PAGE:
Italy would need more than a pizzico di fortuna or a little slice of luck if they were to overcome Spain.  Antonio Conte believed they would have to go “beyond reason” because reason told us that the holders were by far the more talented team. Beppe Signori helping Roberto Baggio re-create the goal he scored against them in 1994 Phoenix of the Flames style on a pitch in Bologna was welcome and pretty funny but this was something Conte and his players would have to get through themselves. 
 
“The ordinary is not enough,” Conte said. “We will have to be extraordinary.” And Italy were. It was arguably their best performance since they won the World Cup decade ago. Better perhaps than when Super Mario made it Game Over for Germany in the semi-finals of this competition four years ago. More or less everything went as Conte said it would on the eve of the fixture.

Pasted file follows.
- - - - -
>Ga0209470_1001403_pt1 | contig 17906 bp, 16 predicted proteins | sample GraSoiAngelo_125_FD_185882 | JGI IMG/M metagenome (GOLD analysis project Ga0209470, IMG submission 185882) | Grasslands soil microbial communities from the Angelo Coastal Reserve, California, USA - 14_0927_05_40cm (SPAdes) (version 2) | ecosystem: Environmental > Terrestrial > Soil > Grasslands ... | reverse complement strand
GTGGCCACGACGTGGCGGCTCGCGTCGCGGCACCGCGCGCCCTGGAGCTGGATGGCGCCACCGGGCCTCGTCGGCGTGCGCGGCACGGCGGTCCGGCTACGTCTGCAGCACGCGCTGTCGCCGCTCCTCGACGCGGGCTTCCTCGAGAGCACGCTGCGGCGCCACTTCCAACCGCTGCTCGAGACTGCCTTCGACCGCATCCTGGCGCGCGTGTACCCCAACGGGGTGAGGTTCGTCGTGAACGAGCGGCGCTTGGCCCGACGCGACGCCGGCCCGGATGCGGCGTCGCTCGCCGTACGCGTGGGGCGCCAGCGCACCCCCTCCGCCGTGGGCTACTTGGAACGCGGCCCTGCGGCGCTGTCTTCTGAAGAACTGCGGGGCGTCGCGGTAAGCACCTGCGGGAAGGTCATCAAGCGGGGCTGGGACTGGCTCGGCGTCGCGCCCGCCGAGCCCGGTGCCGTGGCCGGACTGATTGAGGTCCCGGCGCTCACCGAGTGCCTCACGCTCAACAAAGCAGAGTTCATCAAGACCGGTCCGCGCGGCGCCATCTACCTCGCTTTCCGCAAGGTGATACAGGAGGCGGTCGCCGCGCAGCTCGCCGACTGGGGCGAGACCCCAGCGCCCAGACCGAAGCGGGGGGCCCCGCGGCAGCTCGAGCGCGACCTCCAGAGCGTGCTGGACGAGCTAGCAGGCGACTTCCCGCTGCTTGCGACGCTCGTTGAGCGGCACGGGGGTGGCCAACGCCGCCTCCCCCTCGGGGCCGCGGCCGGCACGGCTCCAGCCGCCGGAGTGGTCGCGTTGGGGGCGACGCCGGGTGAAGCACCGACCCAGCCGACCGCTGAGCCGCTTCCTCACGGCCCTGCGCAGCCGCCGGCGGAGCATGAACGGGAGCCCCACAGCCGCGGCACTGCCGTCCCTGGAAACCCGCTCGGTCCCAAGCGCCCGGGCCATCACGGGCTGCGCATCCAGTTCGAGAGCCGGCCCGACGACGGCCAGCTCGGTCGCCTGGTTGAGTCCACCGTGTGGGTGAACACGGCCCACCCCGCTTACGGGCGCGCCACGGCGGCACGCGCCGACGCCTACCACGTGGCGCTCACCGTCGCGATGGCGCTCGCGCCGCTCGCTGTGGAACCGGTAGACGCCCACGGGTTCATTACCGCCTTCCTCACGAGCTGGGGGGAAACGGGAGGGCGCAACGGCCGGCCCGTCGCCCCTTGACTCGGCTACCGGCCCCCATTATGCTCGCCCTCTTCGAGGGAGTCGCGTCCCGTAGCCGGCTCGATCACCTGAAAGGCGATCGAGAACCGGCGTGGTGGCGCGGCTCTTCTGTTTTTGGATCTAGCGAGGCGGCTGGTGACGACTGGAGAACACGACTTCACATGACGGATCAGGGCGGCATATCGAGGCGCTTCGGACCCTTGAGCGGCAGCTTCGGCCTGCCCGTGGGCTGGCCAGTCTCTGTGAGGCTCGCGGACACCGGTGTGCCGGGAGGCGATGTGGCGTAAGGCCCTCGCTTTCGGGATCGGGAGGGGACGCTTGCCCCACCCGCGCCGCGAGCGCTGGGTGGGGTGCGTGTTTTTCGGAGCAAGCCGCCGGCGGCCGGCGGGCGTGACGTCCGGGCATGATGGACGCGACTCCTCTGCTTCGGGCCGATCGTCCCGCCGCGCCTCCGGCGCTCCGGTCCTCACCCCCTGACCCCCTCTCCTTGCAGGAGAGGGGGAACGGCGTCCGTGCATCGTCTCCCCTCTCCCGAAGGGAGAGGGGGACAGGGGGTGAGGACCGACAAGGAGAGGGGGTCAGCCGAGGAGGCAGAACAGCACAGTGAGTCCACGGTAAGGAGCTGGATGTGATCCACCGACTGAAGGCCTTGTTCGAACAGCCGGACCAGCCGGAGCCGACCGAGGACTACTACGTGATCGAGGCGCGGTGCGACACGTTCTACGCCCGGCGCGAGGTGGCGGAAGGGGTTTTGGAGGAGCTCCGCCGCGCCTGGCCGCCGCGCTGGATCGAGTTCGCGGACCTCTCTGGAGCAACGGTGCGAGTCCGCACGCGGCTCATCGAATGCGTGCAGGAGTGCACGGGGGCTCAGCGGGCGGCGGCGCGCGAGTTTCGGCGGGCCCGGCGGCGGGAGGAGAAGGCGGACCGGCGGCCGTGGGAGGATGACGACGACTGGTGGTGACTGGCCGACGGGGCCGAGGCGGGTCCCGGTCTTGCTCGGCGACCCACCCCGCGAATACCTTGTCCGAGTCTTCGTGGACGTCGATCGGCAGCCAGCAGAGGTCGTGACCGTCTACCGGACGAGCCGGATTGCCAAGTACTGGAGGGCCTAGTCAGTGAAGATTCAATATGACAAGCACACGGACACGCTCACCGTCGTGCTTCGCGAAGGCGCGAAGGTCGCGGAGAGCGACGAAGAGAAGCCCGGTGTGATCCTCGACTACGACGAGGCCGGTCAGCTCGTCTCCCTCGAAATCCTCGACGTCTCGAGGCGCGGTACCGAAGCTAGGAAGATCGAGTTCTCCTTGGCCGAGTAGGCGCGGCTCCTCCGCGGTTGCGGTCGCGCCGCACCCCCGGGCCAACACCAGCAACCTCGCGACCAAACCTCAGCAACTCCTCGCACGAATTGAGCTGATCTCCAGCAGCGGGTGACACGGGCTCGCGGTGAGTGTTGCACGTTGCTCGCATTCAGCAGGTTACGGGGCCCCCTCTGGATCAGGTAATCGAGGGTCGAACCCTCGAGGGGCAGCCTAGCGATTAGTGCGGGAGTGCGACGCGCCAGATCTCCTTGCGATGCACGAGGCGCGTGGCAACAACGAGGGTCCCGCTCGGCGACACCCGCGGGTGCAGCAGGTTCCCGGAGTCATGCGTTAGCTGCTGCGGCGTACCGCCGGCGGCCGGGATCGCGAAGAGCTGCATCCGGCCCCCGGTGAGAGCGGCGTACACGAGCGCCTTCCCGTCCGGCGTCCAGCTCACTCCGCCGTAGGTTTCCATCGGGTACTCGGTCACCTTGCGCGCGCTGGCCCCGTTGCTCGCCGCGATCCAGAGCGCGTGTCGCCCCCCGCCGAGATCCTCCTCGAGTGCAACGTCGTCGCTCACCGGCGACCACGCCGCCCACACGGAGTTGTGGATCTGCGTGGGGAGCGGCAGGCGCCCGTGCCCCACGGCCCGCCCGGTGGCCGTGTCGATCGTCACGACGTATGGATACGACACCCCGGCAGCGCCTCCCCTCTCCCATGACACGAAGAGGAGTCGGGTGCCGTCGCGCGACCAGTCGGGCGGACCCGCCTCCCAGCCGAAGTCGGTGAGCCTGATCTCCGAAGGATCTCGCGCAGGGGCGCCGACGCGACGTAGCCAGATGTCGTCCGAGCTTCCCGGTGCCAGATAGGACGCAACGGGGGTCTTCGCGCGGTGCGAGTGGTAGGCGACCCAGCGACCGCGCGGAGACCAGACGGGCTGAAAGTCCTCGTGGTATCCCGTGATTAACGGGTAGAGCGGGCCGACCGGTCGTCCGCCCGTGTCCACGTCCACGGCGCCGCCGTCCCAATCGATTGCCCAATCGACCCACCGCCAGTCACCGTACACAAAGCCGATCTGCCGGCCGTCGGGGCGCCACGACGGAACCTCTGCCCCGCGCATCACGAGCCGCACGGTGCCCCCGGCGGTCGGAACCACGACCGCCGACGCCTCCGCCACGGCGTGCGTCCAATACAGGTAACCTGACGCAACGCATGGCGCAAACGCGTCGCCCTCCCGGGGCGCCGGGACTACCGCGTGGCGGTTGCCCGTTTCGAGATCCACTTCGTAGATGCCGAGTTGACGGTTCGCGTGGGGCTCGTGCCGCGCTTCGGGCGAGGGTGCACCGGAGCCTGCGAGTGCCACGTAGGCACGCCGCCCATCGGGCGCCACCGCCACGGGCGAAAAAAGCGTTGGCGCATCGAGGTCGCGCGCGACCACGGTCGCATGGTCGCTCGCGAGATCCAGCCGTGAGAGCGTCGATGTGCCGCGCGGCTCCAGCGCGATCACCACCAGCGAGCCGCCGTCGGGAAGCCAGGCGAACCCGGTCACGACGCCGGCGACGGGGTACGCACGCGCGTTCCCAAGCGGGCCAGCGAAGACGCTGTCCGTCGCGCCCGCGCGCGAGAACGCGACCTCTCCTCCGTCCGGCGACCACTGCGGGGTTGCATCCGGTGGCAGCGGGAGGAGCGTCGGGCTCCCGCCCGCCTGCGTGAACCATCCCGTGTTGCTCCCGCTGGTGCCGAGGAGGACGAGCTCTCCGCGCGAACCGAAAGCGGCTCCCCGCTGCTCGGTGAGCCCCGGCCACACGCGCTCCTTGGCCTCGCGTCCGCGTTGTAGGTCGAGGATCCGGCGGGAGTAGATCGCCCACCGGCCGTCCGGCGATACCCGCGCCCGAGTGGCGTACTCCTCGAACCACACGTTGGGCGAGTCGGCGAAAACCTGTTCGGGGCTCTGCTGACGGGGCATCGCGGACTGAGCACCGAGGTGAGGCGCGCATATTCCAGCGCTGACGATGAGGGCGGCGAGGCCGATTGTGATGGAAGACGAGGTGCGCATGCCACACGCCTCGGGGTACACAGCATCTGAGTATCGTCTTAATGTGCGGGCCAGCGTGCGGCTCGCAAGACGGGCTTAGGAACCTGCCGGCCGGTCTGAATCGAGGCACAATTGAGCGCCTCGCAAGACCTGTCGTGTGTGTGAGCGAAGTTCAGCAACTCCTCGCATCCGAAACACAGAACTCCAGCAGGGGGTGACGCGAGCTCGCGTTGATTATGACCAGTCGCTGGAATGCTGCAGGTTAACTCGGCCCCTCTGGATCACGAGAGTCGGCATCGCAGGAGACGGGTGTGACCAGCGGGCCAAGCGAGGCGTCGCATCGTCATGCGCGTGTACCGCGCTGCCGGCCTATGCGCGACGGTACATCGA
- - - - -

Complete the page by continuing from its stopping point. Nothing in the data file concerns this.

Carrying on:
He had lost his patience with the media in his pre-match press briefing. Conte bristled at the notion that all Italy were going to do was sit back and counter. They should know him better by now. It’s simply not his way. “All I keep hearing is defend, defend, defend. Pay attention to Nolito. Pay attention to Morata. Pay attention to Iniesta,” he huffed. “But they will have to pay attention to us.” And if they weren’t already after the Belgium game, the world is now.